Scottish fiddler Jamie Laval has earned worldwide acclaim for his lyrical and evocative musicianship, as well as his always-compelling annual Christmas-themed live shows. Ever winter since 2011, the award-winning fiddler (winner of the 2002 U.S. National Scottish fiddle Championship) has staged a fascinating and highly entertaining show built around themes of the holidays, solstice and winter, always with a strong Celtic undercurrent.
2017 would be no different. Calling that year’s show “a work in progress these last six years,” Laval says that as opposed to the wider stylistic net he’s cast in previous years, the December shows would feature “strictly music from the Celtic world.” Ancient, traditional songs from Ireland, Scotland, the northwestern French region of Brittany (Région de Bretagne) and even Iceland formed the basis of 2017’s “Celtic Christmas: Music and Stories for the Deep Midwinter.” Performances in Western North Carolina included dates in Asheville and Tryon.
Noting that the conventional Christian-based holiday spirit is very well represented in popular entertainment, Laval aims to do something that’s at once different and yet firmly rooted in a long tradition of its own. The performances evoke what Laval describes as the “warm, cozy, cold-weather-outside” vibe that “makes merry through song and dance.”
In 2017, Laval led a troupe of five performing artists. Streamlined ever so slightly compared to some of his more opulent shows of past years, the December 2017 program would, he says, “focus on the best of the best material” from Laval’s extensive repertoire. The show put Laval’s fiddle playing front and center, and featured soprano Megan McConnell, a popular fixture of past years’ performances.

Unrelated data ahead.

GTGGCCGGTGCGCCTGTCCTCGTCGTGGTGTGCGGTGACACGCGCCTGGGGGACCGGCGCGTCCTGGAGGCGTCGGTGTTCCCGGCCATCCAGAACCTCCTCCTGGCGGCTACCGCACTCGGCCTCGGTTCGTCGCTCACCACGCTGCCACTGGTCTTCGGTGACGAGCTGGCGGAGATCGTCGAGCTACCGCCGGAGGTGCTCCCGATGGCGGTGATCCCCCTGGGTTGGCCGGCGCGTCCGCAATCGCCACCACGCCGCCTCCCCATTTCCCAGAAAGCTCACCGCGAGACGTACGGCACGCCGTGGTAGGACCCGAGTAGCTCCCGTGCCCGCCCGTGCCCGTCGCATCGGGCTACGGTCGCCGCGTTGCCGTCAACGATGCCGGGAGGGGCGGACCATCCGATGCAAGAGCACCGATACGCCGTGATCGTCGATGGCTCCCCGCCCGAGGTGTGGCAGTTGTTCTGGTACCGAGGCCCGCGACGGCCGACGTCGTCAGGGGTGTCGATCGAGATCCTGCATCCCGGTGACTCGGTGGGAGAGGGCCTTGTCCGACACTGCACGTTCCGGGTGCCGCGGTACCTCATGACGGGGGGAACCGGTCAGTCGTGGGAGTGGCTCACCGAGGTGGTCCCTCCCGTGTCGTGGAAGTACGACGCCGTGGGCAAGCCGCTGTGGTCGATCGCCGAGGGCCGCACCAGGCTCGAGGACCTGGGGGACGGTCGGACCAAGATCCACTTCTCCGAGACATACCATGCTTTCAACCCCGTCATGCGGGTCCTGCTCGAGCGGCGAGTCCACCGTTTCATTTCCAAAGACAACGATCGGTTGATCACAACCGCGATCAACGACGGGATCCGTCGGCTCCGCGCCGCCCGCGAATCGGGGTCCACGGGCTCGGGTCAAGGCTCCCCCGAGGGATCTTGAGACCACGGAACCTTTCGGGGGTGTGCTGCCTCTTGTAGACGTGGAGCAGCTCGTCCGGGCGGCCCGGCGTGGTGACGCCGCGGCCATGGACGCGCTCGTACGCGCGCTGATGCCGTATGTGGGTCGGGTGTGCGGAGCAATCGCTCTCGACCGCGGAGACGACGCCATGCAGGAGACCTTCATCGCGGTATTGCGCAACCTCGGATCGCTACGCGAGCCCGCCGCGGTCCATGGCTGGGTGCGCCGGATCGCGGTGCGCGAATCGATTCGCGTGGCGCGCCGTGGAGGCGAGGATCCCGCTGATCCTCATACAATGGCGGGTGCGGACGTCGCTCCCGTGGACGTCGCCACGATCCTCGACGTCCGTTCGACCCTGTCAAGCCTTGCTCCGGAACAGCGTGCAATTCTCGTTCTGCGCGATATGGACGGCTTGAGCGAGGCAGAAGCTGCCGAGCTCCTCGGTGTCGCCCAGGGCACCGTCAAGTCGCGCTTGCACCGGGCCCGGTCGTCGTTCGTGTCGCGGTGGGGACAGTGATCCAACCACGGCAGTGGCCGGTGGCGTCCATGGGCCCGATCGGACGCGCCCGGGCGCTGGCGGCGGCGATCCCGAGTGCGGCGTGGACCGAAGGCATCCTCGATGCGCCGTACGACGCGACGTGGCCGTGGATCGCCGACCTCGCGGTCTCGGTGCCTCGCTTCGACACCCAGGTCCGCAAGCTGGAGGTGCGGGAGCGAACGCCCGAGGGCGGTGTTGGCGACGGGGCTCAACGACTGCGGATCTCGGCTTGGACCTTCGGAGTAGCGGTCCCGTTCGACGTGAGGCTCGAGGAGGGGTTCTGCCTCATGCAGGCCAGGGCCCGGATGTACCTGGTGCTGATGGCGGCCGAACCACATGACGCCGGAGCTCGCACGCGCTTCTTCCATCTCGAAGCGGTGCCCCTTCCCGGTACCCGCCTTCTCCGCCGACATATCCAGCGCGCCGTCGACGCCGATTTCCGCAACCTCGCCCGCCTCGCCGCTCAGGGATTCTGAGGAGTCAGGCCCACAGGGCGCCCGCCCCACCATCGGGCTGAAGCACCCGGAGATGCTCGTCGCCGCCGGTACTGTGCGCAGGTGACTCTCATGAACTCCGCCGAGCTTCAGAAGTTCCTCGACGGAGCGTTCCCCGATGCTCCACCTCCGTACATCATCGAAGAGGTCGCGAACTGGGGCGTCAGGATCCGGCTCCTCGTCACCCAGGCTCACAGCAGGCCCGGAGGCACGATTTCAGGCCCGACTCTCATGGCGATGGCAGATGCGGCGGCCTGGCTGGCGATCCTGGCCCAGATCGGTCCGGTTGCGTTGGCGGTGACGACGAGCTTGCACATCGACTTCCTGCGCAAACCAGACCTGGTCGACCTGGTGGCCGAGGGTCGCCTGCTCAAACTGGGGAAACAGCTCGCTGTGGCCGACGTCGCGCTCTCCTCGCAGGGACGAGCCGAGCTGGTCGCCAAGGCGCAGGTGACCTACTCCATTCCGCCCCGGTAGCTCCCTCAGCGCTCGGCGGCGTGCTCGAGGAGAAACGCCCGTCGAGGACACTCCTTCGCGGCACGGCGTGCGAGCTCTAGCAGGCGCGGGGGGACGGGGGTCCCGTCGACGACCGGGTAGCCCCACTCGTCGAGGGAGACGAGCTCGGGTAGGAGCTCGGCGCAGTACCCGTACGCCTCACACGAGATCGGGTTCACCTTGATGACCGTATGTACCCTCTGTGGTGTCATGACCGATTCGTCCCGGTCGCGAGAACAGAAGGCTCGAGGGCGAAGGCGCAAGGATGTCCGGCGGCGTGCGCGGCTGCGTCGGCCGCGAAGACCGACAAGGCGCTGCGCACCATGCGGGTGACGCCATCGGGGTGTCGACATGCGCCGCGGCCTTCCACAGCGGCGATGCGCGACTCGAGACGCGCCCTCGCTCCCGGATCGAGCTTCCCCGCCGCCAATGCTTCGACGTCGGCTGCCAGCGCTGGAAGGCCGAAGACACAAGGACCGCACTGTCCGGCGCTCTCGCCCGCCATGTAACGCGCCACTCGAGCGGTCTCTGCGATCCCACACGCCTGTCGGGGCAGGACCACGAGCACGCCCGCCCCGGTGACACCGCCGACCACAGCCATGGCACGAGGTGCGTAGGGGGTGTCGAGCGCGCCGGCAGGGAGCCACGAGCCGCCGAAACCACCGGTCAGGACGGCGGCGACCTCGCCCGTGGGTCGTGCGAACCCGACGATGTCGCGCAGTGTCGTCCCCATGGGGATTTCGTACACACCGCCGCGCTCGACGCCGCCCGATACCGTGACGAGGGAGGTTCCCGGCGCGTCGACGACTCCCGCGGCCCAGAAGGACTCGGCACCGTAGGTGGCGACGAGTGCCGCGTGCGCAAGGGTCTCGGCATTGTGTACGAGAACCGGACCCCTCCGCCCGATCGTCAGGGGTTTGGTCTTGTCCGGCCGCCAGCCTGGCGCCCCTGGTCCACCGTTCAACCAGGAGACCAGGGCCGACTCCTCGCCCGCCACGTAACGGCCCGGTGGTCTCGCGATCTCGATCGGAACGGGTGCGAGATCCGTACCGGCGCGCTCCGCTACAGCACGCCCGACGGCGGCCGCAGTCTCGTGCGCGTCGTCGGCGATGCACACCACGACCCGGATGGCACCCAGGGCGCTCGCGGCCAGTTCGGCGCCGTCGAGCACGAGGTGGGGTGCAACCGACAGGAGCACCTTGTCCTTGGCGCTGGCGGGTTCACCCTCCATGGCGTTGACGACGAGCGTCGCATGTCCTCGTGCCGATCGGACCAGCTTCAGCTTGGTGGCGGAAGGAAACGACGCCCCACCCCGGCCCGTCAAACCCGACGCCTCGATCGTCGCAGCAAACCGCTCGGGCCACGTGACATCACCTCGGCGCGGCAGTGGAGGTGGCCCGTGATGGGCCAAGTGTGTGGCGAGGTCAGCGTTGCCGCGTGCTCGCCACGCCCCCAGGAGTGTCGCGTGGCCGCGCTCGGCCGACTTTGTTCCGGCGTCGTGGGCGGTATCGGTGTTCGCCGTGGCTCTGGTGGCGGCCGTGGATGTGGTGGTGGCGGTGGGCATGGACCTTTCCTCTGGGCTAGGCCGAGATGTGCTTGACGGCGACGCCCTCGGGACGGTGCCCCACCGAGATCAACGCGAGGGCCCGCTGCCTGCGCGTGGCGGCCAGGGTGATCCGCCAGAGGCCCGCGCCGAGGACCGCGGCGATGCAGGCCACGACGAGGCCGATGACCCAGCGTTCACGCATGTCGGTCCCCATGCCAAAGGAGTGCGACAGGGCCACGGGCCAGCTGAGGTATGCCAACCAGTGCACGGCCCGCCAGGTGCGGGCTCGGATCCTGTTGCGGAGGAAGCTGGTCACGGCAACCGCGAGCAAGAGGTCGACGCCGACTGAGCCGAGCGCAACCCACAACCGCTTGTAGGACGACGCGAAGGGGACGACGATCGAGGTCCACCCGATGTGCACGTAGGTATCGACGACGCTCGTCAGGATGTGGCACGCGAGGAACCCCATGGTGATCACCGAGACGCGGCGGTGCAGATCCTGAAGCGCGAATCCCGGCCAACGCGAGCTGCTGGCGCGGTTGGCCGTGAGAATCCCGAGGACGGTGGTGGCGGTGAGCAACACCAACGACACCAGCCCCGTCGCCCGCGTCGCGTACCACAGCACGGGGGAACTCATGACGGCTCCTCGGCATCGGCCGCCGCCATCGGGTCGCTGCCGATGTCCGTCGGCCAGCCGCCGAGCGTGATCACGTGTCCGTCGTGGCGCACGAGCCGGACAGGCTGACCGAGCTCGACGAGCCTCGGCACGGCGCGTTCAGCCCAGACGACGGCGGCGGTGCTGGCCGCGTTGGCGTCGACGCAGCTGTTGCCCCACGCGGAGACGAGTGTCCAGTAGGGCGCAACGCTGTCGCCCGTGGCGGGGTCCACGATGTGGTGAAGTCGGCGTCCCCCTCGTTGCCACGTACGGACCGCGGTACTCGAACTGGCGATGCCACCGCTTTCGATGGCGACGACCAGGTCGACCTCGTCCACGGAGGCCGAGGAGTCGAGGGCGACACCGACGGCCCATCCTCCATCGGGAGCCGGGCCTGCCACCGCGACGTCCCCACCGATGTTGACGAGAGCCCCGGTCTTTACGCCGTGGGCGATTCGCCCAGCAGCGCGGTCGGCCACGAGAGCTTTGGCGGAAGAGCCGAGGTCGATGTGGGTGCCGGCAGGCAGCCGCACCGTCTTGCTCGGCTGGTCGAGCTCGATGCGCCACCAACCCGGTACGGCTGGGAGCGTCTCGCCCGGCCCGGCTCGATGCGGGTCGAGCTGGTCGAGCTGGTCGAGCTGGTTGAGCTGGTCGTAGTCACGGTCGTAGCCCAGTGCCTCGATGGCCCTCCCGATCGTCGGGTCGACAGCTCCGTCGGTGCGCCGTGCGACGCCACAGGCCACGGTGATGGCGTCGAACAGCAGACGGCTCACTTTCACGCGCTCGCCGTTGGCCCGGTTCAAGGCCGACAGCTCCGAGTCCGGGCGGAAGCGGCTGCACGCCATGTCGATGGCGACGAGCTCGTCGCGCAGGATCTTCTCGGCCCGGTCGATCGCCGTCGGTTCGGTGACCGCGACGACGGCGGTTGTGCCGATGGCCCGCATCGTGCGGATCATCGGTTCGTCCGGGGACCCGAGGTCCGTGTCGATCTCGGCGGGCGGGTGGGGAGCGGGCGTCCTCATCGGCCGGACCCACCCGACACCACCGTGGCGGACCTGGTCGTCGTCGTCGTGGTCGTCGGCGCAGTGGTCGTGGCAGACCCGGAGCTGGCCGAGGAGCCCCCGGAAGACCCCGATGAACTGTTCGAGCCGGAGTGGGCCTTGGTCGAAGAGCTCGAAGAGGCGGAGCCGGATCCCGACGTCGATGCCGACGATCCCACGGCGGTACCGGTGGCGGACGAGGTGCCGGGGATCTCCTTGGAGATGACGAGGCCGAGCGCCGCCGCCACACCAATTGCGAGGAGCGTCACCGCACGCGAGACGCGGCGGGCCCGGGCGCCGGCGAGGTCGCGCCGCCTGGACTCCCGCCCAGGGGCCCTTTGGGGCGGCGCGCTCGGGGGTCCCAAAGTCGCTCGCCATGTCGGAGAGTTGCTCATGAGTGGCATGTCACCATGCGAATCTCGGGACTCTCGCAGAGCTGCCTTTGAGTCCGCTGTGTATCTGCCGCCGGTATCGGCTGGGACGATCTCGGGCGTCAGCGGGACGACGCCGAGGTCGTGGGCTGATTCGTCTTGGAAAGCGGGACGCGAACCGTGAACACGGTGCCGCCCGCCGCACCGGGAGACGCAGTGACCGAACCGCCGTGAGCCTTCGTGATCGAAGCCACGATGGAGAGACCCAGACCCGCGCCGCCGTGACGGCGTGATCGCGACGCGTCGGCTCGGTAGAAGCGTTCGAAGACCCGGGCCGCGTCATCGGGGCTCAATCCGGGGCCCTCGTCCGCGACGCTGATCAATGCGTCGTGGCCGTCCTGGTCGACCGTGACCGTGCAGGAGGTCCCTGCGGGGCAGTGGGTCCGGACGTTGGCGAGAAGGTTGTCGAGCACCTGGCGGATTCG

Audiences would recognize some of the songs in the show, like a sizzling, fiddle-led “Deck the Halls.” Other tunes might be completely unfamiliar. And McConnell even sang two songs in their original language of Breton. And in a nod toward better-known traditions, the program included the song “Christ Child Lullaby.” Laval explains that while the lyrics are Christian-themed, the song and its original words “predate the Christian tradition by over a thousand years.” Laval’s program brought all the various traditions of Europe’s Celtic regions together in one highly entertaining evening.